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BOB HIRSHON (host):
Siberia faces a meltdown. I’m Bob Hirshon and this is Science Update.
Even Siberia, one of the coldest places on Earth, is getting warmer. And once it hits a certain temperature, it could release over a billion more metric tons of carbon that’s now locked in frozen groundwater called permafrost. Oxford University geochemist Anton Vaks and his colleagues confirmed this by studying rock formations, called stalagmites and stalactites, in Siberian caves.
ANTON VAKS (University of Oxford, England):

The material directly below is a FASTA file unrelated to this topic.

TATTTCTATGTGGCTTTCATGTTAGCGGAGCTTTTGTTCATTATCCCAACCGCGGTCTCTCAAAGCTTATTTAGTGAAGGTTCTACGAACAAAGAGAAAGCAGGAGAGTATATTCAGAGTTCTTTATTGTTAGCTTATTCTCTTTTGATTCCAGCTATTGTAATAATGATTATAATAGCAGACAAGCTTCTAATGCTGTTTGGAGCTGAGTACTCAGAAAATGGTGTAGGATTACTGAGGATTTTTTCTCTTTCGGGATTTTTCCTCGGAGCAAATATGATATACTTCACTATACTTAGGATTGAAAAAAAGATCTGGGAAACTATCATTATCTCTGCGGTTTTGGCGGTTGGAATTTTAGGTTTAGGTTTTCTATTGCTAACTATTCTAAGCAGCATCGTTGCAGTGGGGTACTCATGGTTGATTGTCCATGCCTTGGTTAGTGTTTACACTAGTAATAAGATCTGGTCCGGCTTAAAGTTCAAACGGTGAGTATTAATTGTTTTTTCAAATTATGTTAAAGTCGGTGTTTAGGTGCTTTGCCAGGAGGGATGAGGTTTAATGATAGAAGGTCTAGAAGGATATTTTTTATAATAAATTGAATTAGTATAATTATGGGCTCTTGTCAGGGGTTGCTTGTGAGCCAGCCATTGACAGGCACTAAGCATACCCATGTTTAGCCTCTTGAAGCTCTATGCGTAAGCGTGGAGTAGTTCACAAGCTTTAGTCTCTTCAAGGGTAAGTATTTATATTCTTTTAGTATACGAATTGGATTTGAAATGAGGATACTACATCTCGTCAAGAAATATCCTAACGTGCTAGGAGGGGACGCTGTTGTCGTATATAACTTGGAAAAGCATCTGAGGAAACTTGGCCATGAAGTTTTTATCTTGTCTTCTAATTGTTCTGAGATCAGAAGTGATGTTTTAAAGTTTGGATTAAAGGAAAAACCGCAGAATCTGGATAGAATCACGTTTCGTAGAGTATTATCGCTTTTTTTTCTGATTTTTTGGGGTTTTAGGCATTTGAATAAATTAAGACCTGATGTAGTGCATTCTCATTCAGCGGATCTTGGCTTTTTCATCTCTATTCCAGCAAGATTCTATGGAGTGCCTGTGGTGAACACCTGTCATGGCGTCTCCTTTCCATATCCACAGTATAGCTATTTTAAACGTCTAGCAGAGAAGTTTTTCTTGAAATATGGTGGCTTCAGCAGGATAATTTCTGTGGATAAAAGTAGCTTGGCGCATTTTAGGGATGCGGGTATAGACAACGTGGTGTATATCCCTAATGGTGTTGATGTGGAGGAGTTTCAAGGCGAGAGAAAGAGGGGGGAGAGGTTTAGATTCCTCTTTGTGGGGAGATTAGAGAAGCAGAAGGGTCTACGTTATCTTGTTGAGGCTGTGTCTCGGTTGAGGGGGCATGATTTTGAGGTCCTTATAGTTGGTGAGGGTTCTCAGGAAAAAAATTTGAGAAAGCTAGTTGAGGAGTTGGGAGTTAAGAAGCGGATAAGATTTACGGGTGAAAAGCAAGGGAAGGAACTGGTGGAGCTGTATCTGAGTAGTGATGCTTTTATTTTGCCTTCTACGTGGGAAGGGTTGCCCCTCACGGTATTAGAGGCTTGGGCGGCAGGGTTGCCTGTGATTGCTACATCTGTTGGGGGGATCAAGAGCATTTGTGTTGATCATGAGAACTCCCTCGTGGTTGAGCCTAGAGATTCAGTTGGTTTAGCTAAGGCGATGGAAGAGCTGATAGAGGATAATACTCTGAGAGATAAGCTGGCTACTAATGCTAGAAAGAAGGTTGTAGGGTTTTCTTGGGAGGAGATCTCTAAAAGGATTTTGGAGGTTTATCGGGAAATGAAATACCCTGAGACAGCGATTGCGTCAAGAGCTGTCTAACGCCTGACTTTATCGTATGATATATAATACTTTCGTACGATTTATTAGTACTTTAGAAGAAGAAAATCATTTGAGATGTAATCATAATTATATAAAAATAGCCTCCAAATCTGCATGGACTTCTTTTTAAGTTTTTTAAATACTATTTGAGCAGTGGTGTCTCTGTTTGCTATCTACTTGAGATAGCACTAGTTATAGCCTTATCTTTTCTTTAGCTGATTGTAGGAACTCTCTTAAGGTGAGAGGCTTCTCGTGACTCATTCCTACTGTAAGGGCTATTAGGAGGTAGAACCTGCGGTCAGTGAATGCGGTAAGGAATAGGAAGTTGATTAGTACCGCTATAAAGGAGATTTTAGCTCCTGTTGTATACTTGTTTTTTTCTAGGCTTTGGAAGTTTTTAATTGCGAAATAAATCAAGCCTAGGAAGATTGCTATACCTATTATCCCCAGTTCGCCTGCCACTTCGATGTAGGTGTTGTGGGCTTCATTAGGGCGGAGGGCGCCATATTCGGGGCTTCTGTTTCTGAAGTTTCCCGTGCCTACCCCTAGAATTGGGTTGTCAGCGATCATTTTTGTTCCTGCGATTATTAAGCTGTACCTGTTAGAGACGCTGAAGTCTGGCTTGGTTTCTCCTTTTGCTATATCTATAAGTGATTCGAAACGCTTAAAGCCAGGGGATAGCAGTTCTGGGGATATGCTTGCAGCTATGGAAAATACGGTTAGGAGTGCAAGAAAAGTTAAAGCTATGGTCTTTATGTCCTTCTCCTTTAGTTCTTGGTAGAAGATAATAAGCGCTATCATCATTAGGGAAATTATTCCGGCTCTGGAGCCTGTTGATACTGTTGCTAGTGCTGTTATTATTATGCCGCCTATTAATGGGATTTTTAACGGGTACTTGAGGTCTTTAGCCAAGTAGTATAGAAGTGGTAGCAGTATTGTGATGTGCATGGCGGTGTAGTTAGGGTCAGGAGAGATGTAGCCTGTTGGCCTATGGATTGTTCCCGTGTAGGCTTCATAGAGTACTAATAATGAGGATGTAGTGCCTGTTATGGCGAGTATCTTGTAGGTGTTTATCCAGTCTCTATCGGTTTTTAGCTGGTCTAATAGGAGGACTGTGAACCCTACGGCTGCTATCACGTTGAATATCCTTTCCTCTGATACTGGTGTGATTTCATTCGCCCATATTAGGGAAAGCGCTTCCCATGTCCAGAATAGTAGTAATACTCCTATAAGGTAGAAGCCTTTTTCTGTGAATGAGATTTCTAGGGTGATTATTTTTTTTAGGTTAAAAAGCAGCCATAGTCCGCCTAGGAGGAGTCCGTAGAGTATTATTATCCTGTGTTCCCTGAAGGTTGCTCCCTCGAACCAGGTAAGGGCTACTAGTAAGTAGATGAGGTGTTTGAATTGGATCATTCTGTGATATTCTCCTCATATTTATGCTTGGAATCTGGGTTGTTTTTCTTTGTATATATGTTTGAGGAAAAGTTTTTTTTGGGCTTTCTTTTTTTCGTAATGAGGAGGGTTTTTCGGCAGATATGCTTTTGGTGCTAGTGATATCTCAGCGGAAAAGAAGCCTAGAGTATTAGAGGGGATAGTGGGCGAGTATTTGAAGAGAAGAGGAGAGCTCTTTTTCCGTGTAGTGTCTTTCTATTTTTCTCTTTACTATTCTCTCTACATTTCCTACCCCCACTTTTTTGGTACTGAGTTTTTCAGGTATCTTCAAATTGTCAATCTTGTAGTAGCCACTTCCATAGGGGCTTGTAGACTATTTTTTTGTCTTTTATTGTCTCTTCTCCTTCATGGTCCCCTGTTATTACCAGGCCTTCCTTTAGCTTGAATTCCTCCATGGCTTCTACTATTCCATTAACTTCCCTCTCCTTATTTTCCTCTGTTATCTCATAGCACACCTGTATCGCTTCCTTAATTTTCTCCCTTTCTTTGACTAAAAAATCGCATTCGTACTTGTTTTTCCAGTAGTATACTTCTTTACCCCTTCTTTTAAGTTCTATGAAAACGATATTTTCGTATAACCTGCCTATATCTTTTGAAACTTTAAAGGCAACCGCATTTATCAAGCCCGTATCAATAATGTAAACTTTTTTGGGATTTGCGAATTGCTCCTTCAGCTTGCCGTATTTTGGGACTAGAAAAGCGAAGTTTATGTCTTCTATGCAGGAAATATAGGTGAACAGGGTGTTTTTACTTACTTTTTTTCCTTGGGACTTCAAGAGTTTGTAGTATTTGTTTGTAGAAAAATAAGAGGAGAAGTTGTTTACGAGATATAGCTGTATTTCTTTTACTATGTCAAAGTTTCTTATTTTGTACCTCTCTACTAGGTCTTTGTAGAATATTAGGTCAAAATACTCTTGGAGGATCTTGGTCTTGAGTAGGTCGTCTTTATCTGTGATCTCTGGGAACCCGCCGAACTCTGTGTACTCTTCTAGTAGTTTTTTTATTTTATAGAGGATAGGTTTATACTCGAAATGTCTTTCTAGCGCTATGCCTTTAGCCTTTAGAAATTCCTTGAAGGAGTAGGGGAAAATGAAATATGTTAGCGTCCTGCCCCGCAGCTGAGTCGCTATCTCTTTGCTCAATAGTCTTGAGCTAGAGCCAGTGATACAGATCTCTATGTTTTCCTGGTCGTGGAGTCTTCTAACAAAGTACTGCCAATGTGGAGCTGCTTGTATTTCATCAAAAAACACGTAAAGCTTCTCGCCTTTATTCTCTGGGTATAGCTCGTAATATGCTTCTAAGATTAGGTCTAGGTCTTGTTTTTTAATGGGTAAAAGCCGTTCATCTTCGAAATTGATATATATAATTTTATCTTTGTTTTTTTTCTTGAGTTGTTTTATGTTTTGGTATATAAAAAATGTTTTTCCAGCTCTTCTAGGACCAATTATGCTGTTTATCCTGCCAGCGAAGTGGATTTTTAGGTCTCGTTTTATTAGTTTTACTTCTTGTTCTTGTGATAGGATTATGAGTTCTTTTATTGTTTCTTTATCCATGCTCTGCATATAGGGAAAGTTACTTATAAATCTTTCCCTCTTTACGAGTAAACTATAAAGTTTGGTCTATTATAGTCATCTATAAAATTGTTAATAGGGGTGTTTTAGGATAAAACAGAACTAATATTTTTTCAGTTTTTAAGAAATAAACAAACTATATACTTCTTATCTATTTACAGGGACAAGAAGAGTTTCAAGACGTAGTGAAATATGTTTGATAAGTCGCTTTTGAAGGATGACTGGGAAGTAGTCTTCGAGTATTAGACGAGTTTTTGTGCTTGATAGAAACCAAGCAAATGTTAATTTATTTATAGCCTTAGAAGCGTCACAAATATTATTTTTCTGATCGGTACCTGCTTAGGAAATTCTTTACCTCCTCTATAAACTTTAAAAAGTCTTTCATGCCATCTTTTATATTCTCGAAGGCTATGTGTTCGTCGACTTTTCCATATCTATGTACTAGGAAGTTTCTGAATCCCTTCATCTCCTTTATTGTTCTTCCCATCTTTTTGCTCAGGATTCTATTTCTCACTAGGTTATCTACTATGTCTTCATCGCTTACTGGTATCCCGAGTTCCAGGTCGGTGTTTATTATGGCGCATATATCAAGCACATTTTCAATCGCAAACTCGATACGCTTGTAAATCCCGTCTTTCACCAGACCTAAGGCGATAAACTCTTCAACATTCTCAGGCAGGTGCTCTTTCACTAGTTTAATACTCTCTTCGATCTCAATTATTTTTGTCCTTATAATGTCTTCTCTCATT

And the stalagmites and stalactites cannot grow if the water above the cave is frozen.
Using geological dating, the researchers found that the stalactites and stalagmites formed almost entirely during a warm period about 400,000 years ago. Back then, global temperatures averaged less than one degree Celsius above today’s. Vaks says that suggests there’s a tipping point for melting the permafrost, and we’re getting closer and closer to crossing that line. I’m Bob Hirshon for AAAS, the Science Society.